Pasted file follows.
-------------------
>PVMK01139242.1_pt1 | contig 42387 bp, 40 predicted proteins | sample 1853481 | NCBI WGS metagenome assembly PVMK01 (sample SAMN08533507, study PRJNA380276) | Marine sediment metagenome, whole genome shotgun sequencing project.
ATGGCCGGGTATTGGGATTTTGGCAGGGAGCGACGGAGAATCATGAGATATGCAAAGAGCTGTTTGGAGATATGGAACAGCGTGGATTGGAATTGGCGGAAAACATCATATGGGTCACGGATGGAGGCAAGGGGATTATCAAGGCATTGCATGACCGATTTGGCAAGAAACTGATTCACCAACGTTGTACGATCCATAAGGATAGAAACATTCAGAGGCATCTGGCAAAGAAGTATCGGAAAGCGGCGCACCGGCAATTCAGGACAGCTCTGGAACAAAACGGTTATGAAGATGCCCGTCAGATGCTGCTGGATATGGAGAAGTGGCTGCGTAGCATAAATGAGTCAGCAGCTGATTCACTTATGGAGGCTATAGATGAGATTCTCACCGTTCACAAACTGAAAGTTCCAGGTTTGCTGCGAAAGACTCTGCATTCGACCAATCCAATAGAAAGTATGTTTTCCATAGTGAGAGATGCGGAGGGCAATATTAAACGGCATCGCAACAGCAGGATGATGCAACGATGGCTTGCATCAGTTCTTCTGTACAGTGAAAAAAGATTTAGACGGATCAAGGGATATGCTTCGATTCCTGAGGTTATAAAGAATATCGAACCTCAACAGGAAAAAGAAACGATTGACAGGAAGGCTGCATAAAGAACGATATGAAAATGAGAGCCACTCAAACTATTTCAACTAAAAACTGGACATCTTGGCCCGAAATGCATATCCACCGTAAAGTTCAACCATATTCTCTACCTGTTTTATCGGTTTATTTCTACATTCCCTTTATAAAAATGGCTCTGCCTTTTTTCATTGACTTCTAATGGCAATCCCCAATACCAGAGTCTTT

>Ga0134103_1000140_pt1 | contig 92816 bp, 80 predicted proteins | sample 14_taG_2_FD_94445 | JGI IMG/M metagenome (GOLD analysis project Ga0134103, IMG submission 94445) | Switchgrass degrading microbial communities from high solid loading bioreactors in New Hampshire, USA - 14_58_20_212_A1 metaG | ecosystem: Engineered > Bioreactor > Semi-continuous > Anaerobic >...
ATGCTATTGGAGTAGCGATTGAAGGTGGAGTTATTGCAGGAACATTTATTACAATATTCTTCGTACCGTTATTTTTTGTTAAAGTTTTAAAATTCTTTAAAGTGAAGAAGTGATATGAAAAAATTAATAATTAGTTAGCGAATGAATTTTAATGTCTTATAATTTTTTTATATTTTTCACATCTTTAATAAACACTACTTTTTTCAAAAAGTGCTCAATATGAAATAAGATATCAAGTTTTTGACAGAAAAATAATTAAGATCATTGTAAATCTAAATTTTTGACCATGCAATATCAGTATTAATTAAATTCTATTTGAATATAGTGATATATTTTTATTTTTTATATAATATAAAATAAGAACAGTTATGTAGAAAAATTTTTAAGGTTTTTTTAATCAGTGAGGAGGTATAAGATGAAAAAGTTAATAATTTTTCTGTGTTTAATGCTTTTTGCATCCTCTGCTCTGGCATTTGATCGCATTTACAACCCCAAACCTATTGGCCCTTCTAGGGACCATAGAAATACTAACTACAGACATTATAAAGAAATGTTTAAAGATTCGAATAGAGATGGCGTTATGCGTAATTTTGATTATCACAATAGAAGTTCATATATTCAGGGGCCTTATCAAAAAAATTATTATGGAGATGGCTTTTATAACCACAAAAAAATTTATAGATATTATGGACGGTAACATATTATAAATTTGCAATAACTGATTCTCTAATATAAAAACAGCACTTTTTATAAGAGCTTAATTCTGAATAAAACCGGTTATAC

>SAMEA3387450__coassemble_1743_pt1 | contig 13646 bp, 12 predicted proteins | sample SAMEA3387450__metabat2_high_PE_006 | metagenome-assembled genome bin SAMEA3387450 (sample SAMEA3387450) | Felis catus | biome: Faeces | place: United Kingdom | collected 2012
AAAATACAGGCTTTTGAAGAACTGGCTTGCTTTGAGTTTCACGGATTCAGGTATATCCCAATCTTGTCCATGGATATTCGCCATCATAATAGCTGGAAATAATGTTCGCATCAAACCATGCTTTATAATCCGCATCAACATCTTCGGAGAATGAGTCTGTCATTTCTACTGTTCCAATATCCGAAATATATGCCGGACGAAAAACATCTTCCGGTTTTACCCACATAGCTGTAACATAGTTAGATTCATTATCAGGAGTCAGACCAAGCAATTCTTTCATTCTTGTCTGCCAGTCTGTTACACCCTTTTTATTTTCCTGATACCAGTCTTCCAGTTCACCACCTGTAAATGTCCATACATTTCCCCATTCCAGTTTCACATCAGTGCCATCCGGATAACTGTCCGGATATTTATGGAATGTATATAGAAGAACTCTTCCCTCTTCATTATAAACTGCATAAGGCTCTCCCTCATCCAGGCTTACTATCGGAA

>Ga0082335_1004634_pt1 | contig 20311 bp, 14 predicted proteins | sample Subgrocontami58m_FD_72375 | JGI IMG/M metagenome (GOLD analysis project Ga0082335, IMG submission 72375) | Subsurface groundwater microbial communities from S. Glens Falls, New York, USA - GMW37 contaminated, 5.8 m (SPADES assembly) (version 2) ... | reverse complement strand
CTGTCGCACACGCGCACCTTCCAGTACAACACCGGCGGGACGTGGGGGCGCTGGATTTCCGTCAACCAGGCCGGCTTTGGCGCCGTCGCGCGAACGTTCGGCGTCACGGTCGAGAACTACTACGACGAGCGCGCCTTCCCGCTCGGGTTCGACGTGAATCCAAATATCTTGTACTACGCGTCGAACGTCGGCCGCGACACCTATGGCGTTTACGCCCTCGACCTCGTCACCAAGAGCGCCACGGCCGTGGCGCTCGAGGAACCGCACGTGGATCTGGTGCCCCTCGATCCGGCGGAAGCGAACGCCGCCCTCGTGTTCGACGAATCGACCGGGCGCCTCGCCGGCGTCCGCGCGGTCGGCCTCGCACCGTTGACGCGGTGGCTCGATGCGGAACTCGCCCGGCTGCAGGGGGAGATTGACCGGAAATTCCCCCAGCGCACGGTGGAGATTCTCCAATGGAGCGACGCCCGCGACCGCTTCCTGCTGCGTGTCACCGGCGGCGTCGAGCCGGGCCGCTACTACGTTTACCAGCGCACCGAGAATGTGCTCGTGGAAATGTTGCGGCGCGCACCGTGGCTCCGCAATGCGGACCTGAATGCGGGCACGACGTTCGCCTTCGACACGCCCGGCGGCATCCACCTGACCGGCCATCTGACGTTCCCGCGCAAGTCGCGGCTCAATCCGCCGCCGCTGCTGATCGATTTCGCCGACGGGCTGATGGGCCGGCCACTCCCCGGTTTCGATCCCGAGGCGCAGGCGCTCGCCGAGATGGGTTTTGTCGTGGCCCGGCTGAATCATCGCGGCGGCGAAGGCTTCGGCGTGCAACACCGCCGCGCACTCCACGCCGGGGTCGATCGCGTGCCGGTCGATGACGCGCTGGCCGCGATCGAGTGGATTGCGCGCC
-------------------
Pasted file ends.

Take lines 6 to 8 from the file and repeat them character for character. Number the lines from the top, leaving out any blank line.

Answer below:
AAAATACAGGCTTTTGAAGAACTGGCTTGCTTTGAGTTTCACGGATTCAGGTATATCCCAATCTTGTCCATGGATATTCGCCATCATAATAGCTGGAAATAATGTTCGCATCAAACCATGCTTTATAATCCGCATCAACATCTTCGGAGAATGAGTCTGTCATTTCTACTGTTCCAATATCCGAAATATATGCCGGACGAAAAACATCTTCCGGTTTTACCCACATAGCTGTAACATAGTTAGATTCATTATCAGGAGTCAGACCAAGCAATTCTTTCATTCTTGTCTGCCAGTCTGTTACACCCTTTTTATTTTCCTGATACCAGTCTTCCAGTTCACCACCTGTAAATGTCCATACATTTCCCCATTCCAGTTTCACATCAGTGCCATCCGGATAACTGTCCGGATATTTATGGAATGTATATAGAAGAACTCTTCCCTCTTCATTATAAACTGCATAAGGCTCTCCCTCATCCAGGCTTACTATCGGAA

>Ga0082335_1004634_pt1 | contig 20311 bp, 14 predicted proteins | sample Subgrocontami58m_FD_72375 | JGI IMG/M metagenome (GOLD analysis project Ga0082335, IMG submission 72375) | Subsurface groundwater microbial communities from S. Glens Falls, New York, USA - GMW37 contaminated, 5.8 m (SPADES assembly) (version 2) ... | reverse complement strand
CTGTCGCACACGCGCACCTTCCAGTACAACACCGGCGGGACGTGGGGGCGCTGGATTTCCGTCAACCAGGCCGGCTTTGGCGCCGTCGCGCGAACGTTCGGCGTCACGGTCGAGAACTACTACGACGAGCGCGCCTTCCCGCTCGGGTTCGACGTGAATCCAAATATCTTGTACTACGCGTCGAACGTCGGCCGCGACACCTATGGCGTTTACGCCCTCGACCTCGTCACCAAGAGCGCCACGGCCGTGGCGCTCGAGGAACCGCACGTGGATCTGGTGCCCCTCGATCCGGCGGAAGCGAACGCCGCCCTCGTGTTCGACGAATCGACCGGGCGCCTCGCCGGCGTCCGCGCGGTCGGCCTCGCACCGTTGACGCGGTGGCTCGATGCGGAACTCGCCCGGCTGCAGGGGGAGATTGACCGGAAATTCCCCCAGCGCACGGTGGAGATTCTCCAATGGAGCGACGCCCGCGACCGCTTCCTGCTGCGTGTCACCGGCGGCGTCGAGCCGGGCCGCTACTACGTTTACCAGCGCACCGAGAATGTGCTCGTGGAAATGTTGCGGCGCGCACCGTGGCTCCGCAATGCGGACCTGAATGCGGGCACGACGTTCGCCTTCGACACGCCCGGCGGCATCCACCTGACCGGCCATCTGACGTTCCCGCGCAAGTCGCGGCTCAATCCGCCGCCGCTGCTGATCGATTTCGCCGACGGGCTGATGGGCCGGCCACTCCCCGGTTTCGATCCCGAGGCGCAGGCGCTCGCCGAGATGGGTTTTGTCGTGGCCCGGCTGAATCATCGCGGCGGCGAAGGCTTCGGCGTGCAACACCGCCGCGCACTCCACGCCGGGGTCGATCGCGTGCCGGTCGATGACGCGCTGGCCGCGATCGAGTGGATTGCGCGCC